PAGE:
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Indy Tradition Might Provide the Perfect Formula

September 01, 2000|SHAV GLICK

In three weeks, Formula One, motor racing's No. 1 global sport, will return to the United States for the first time in nine years. It will be at Indianapolis Motor Speedway on an infield road circuit using part of the famed 2.5-mile 500 track.

There will be no American driver, no American team, no American presence except for major corporation sponsors. Formula One succeeded at Long Beach primarily because it had world champion Mario Andretti, then failed in Detroit, Las Vegas and Dallas before falling completely on its face in Phoenix.

What are its prospects this time?

For one thing, the stands will be full, with more than 200,000 seats already sold. The mystique of Indy has attracted not only F1 fans from this country, but also the curious from abroad, all of whom know about the Indianapolis 500.

"At the moment we have 400 million viewers worldwide, watching live every Grand Prix, but we have not been able to have anything like the same ratio of appeal in the U.S.," said team owner Eddie Jordan in a call from England.

"It is up to us to help [American racing fans] understand it, to get it more exciting, to show the technology of it, to make sure that the drivers become household names. Now, I know that there are lots of different sports [in the U.S.], things like baseball and NFL, those type of things, which are huge.

"We have a chance of a lifetime here that we had better not lose. We have to open our hearts, our teams, our people to Formula One to give as much education as we possibly can.

"If we fail it is our own mistake."


Ricky Carmichael, riding for Team Chevy Trucks Kawasaki of Irvine, won the opening race of the AMA national 250cc motocross championship last May at Glen Helen Raceway and never looked back.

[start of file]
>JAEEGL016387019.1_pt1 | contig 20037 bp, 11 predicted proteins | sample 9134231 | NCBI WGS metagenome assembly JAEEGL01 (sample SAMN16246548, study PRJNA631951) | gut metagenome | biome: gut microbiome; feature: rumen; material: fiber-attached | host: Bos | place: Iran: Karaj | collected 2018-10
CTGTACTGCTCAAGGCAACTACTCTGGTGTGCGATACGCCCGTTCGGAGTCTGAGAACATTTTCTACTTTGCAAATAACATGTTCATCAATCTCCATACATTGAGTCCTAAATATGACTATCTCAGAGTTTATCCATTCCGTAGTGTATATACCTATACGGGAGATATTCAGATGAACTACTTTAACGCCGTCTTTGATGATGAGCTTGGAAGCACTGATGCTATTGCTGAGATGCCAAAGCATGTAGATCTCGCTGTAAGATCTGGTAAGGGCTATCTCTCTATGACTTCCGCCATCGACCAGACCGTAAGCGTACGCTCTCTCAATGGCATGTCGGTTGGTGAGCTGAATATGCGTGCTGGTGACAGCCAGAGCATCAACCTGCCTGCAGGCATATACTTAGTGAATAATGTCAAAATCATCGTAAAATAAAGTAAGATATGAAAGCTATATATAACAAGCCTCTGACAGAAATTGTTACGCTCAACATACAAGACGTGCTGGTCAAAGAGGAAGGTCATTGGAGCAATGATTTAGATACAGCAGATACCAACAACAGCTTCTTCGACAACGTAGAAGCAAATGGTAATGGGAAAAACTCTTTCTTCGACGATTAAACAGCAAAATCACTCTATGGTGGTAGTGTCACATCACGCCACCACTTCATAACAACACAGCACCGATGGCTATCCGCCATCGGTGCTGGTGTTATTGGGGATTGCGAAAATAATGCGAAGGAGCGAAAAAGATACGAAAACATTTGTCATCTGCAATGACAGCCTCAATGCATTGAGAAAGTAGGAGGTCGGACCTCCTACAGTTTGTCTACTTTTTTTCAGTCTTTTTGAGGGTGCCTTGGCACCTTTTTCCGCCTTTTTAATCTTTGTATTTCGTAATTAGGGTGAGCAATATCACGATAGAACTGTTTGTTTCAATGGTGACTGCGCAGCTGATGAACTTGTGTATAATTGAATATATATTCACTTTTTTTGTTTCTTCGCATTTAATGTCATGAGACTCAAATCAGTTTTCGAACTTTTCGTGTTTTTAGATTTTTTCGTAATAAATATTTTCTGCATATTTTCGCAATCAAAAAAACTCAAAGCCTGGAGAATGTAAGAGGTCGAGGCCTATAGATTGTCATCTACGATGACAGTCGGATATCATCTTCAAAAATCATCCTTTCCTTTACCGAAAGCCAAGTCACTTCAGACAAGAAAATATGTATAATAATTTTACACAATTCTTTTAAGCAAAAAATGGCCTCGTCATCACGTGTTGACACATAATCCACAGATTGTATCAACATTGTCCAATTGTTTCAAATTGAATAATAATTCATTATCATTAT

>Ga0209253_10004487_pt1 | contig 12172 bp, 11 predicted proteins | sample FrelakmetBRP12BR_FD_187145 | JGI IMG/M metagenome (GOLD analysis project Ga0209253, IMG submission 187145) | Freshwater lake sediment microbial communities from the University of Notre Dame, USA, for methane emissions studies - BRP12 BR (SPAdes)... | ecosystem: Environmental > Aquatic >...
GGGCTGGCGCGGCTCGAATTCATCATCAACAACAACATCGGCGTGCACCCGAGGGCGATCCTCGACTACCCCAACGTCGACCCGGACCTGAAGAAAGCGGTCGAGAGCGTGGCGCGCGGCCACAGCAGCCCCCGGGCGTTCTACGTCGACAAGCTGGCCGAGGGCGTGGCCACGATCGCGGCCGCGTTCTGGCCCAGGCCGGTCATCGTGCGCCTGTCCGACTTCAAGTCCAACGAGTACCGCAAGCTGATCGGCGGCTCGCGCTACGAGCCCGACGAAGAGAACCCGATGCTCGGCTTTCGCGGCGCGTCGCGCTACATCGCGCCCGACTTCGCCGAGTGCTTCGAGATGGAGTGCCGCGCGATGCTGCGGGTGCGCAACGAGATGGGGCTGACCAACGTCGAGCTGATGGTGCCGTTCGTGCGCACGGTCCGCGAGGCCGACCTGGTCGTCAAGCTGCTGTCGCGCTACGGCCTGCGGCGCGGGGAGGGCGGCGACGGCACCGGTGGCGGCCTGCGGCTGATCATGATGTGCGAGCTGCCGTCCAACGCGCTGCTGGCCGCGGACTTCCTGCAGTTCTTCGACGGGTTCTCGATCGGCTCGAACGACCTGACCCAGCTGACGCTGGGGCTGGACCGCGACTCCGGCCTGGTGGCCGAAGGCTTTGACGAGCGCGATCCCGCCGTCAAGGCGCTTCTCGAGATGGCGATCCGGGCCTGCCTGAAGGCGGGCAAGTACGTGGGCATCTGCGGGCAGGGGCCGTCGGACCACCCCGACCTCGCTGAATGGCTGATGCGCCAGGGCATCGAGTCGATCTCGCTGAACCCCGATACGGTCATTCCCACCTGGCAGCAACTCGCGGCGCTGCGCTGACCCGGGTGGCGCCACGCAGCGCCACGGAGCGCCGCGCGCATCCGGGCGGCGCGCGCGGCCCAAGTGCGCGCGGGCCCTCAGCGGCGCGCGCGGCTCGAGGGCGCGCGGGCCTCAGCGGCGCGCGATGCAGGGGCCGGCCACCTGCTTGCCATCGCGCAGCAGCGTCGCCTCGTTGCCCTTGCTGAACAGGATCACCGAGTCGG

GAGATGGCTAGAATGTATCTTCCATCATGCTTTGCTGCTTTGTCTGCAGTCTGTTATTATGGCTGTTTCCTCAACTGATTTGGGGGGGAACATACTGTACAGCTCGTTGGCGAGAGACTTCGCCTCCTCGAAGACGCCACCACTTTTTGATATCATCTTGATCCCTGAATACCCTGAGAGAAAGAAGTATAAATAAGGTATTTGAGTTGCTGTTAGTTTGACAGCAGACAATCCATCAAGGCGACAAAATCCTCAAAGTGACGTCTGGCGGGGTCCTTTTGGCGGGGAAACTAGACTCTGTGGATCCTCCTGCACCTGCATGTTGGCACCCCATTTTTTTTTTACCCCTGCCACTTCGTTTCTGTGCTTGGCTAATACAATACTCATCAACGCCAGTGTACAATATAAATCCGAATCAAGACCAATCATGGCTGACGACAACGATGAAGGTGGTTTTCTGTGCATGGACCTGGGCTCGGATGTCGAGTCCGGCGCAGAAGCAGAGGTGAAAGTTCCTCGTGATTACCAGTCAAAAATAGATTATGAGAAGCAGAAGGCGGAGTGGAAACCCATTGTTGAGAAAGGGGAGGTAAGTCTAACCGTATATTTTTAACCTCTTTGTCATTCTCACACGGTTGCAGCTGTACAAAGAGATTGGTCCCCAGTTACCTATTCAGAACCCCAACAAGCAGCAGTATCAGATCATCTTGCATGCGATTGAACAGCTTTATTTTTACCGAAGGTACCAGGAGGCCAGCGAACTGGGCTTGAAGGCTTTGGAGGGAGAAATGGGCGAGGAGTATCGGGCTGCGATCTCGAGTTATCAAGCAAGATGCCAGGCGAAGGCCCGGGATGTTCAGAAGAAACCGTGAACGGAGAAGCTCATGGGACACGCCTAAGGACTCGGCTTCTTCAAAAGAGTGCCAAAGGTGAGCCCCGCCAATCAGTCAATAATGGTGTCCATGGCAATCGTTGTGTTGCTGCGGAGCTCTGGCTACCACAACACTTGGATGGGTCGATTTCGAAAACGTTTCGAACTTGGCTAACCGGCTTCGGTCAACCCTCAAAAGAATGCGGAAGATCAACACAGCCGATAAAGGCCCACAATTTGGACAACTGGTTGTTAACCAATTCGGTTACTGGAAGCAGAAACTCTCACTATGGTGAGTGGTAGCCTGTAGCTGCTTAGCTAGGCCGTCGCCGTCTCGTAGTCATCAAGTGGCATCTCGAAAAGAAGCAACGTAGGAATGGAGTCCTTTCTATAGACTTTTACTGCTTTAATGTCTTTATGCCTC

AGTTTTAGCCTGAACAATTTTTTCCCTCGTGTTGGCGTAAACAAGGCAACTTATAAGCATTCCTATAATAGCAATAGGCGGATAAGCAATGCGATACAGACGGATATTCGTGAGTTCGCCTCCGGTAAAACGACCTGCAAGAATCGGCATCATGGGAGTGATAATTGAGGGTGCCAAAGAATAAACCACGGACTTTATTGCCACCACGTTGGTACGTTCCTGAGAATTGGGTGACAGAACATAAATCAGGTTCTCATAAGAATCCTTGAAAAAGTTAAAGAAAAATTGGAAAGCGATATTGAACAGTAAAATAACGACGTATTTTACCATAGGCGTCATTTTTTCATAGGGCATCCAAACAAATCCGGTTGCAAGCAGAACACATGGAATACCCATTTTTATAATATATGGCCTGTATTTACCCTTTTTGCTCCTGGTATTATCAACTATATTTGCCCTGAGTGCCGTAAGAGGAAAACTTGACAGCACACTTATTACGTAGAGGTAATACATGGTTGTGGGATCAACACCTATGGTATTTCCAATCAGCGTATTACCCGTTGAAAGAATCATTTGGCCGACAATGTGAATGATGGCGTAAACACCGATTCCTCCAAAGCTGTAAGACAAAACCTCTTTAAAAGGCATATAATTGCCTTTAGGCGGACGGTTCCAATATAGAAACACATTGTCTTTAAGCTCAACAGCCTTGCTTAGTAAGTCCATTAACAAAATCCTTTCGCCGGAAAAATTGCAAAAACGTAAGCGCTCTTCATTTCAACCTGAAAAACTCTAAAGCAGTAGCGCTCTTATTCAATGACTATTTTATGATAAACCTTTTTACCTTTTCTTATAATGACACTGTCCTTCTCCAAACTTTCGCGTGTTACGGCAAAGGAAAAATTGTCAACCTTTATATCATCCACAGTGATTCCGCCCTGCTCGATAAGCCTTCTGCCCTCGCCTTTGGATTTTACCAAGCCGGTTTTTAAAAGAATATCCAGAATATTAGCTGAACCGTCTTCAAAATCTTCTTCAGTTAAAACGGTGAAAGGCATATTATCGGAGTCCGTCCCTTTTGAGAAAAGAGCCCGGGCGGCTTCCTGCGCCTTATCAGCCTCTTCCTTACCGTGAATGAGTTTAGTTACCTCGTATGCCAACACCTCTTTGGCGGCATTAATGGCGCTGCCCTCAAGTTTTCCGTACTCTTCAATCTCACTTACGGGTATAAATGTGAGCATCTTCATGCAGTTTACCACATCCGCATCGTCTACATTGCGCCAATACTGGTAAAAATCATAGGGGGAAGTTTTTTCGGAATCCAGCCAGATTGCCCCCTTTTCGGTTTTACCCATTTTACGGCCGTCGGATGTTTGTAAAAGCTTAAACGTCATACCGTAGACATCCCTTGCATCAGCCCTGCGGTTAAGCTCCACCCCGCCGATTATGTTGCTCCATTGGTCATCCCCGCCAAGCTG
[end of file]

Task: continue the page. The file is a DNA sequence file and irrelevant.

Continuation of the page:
The 5-foot-4, 150-pound rider from Havana, Fla., won his eighth event last week, tying the legendary Bob Hannah for most wins in a season. On Sunday, Carmichael will go for the record in the season finale at Delmont, Pa.

"I'd like to get the record, but I'm already getting ready for next year's Supercross season," said Carmichael from his personal training track in Cairo, Ga. "I want to be going 110% when we hit Anaheim. Last year the start was a bummer."

Three of the first five races in the 2001 Supercross season will be at Edison Field, starting Jan. 6.

Carmichael broke his collarbone in a motocross in Paris on Nov. 13 and did not ride for four weeks. When the season began in January, he lacked the stamina for the grueling 20-lap stadium motos and won only one of 16 events. "I'm skipping all the lucrative European and Japanese races this year to concentrate on the Supercross," said Carmichael, who has undergone a strenuous training regimen during which his weight has dropped from 170 to 150 since June. That was when he hired former World Cup mountain bike rider Aldon Baker of Calabasas as his personal trainer.

"Since I started working with Aldon and learning to stay focused on my racing, I haven't lost," he said. "I was kind of porky when he came aboard, but now I look skinny, and feel great."

After Sunday's race, Carmichael will join Travis Pastrana and Ronnie Hughes as United States representatives in the Motocross des Nations in France next week.

"It's time we brought the Des Nations trophy back home," Carmichael said. "This will be my third time and I want a win."

The U.S., which won 13 straight titles from 1981 to 1993, has not won since 1996.

Carmichael will return home to ride in the U.S. Open of Motocross at the MGM Grand Hotel in Las Vegas on Oct. 14-15.

"The U.S. Open is on such a tight little course that it's more like Arenacross than Supercross, but it pays a bundle so everyone will be there," he said.

The winner of the Open collects $1 million, making it the richest motorcycle race in the world.

Jeremy McGrath, seven-time Supercross champion, will return to competition in Las Vegas after sitting out most of the outdoor motocross season. McGrath will continue to ride a Yamaha, but with new sponsorship. His longtime backer, Chaparral, is dropping out of the sport.


California Speedway will become a drag racing facility this weekend. The Jackson Racing Battle 2000 compact car extravaganza will use a temporary one-eighth mile track on the pit straightaway. More than 500 import and compact cars are expected to compete in the International Drag Racing Assn. event.

Lisa Kubo of Rosemead, the Shirley Muldowney of import racing, will be one of the favorites in the pro import class. Kubo drives a highly modified turbocharged Honda Civic capable of more than 153 mph in 9.59 seconds.

Jackson Racing, a Goleta aftermarket manufacturer, has spent more than $35,000 to transform pit lane into a drag strip. Promoters are expecting 15,000 to 20,000 spectators for the Saturday-Sunday competition.


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